I am beyond thrilled that today is November 1st. Why? Because I absolutely adore picture books! There is so much that this art form offers our young readers. I took the opportunity today to kick off National Picture Book Month with students in grades 3 through 5.
In preparation for this month, I visited the PBM website in order to find a little inspiration. The website features a little promotional video that I showed to students to "kick off" my lesson. I know that some students couldn't really read all of the author's quotes on the screen, but the music and pictures did a nice job of setting the tone for the lesson.
The next thing I did was instruct the students to select two picture books from the shelves. I told them they were on a scavenger hunt for picture books they have not read or seen before. Some students picked books from the displays, but most really took this task very seriously and searched the shelves for something of interest.
Once students had their two books, I asked them to sit and look at them...the pictures, words, details, covers, and so on. I asked them to think about how they would define a picture book. What is a picture book's characteristics?
I gave them each a sticky note and a colorful marker and they wrote a few key words that they felt described a picture book. We then put them on our little board and discussed them. Most of their descriptions were predictable: easy, colorful, funny, written for little kids. It was exactly what I expected.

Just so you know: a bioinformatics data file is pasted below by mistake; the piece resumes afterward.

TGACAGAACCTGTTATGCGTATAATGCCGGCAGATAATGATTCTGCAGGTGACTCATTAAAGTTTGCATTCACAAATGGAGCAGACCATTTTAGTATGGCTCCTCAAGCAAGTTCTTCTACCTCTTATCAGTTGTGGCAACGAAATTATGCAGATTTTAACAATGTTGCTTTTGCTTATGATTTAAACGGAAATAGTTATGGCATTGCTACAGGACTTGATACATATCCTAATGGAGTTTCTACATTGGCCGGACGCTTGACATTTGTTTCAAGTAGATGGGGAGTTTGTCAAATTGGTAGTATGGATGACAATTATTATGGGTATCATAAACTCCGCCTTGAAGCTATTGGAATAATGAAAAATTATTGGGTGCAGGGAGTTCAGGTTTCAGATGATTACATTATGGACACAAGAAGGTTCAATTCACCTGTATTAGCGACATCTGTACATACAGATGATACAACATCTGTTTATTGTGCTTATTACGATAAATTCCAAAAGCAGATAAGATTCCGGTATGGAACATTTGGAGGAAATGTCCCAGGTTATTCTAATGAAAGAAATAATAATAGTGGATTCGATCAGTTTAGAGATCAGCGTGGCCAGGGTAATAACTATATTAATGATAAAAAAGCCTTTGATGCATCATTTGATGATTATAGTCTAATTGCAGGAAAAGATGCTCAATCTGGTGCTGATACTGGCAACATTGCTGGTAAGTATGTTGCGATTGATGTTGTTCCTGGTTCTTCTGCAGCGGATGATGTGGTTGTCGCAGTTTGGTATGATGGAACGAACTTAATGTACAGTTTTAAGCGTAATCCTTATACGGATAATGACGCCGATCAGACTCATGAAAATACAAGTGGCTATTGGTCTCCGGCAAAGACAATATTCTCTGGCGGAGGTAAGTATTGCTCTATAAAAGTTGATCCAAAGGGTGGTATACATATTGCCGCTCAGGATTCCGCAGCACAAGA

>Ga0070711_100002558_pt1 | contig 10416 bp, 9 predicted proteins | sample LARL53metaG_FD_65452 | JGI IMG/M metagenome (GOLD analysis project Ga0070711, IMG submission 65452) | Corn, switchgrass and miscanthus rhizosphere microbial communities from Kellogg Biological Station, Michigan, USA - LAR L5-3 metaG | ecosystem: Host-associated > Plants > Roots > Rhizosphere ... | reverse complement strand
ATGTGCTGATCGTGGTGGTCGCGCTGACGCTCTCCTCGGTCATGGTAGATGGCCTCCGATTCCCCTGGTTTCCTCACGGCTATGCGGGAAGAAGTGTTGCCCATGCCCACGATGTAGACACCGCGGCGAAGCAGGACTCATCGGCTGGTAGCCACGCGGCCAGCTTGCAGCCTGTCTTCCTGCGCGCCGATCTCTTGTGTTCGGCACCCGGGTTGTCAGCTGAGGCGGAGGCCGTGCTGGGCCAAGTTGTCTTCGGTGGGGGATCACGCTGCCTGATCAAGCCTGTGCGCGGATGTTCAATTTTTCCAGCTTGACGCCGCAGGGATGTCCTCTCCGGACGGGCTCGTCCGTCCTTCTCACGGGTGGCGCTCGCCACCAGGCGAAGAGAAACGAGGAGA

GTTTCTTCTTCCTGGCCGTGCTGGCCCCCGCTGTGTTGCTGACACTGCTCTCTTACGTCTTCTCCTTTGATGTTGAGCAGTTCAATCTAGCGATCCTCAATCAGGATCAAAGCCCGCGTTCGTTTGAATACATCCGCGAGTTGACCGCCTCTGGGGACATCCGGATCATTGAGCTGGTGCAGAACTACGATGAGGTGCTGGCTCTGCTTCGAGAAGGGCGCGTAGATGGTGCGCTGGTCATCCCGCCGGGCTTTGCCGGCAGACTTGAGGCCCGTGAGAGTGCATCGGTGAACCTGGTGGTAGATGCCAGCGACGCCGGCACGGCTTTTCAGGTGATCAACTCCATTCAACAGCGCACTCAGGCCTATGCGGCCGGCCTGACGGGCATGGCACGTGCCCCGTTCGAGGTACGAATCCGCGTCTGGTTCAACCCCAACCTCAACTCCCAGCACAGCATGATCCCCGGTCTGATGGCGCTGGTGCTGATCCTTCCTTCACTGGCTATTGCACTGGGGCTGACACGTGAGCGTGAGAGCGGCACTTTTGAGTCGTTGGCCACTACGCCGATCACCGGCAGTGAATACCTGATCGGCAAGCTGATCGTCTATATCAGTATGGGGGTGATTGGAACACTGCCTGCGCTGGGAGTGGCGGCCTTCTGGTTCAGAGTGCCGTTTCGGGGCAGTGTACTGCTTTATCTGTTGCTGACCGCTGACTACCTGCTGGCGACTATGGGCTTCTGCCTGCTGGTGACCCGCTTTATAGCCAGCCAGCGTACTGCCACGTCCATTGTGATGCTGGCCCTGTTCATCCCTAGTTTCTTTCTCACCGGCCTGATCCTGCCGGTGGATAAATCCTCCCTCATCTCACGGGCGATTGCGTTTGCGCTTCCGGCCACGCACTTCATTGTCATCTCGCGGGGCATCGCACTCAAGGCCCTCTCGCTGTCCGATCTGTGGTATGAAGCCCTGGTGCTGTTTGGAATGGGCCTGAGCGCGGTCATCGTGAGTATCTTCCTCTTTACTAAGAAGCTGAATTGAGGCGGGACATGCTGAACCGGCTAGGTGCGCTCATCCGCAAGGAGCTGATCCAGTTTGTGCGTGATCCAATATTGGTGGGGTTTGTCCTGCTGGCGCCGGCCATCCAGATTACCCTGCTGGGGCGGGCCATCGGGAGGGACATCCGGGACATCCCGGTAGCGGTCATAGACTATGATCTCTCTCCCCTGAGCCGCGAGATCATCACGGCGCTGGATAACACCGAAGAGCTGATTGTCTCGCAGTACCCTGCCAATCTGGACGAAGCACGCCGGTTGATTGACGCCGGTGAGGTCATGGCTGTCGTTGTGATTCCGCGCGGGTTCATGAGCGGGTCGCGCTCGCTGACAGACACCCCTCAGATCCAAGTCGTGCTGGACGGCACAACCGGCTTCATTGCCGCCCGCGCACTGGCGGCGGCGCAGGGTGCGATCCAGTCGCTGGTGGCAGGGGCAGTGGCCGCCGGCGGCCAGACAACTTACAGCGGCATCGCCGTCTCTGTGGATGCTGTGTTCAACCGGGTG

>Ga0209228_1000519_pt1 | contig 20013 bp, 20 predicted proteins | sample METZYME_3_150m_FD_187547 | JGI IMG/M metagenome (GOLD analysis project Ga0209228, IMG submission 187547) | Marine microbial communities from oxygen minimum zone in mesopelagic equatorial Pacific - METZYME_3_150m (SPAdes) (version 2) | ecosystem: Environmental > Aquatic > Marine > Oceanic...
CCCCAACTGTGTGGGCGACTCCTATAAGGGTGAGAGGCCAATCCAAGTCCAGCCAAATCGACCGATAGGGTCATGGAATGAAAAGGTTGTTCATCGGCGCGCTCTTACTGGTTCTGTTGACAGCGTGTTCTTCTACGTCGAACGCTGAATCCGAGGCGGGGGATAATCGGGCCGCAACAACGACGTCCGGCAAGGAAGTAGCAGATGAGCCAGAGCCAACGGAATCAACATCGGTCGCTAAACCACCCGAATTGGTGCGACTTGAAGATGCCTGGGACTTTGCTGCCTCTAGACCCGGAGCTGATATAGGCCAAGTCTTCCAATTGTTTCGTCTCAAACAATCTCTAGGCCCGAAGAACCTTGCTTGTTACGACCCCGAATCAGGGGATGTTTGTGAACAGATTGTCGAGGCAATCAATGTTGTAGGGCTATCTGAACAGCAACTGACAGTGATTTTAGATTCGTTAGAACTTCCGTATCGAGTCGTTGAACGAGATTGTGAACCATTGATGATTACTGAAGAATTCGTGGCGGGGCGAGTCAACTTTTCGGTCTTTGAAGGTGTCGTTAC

Then I showed the students a book that would not fit their description. We looked at Patricia Polacco's The Butterfly. We first examined the cover and the students realized that the book probably wasn't funny or silly. We talked about the Nazi flag on the cover and the fact that the book's characters looked sad. Then I showed them a few of the pages and we talked about the lengthy text, paragraph format, dialogue, and other features that indicated the book might not be an "easy" book. This activity really got the kids wondering what this book was about and several asked about checking it out after my lessons were done this week. What a great result, right?!
For the final part of the lesson, I showed the students a video of Mac Barnett talking about why he believes picture books are for everyone. Although his language is somewhat elevated in this particular video, students can see his passion for picture books and for kids. The students really responded to this video, as did their teachers (who are in the library with us during library lessons).
To conclude the day, students did book check-out and I was tickled that many of them chose to select a picture book as one of their two books. I am also doing a Picture Book Challenge activity which I plan to share with you in a later post. Hooray for picture books!
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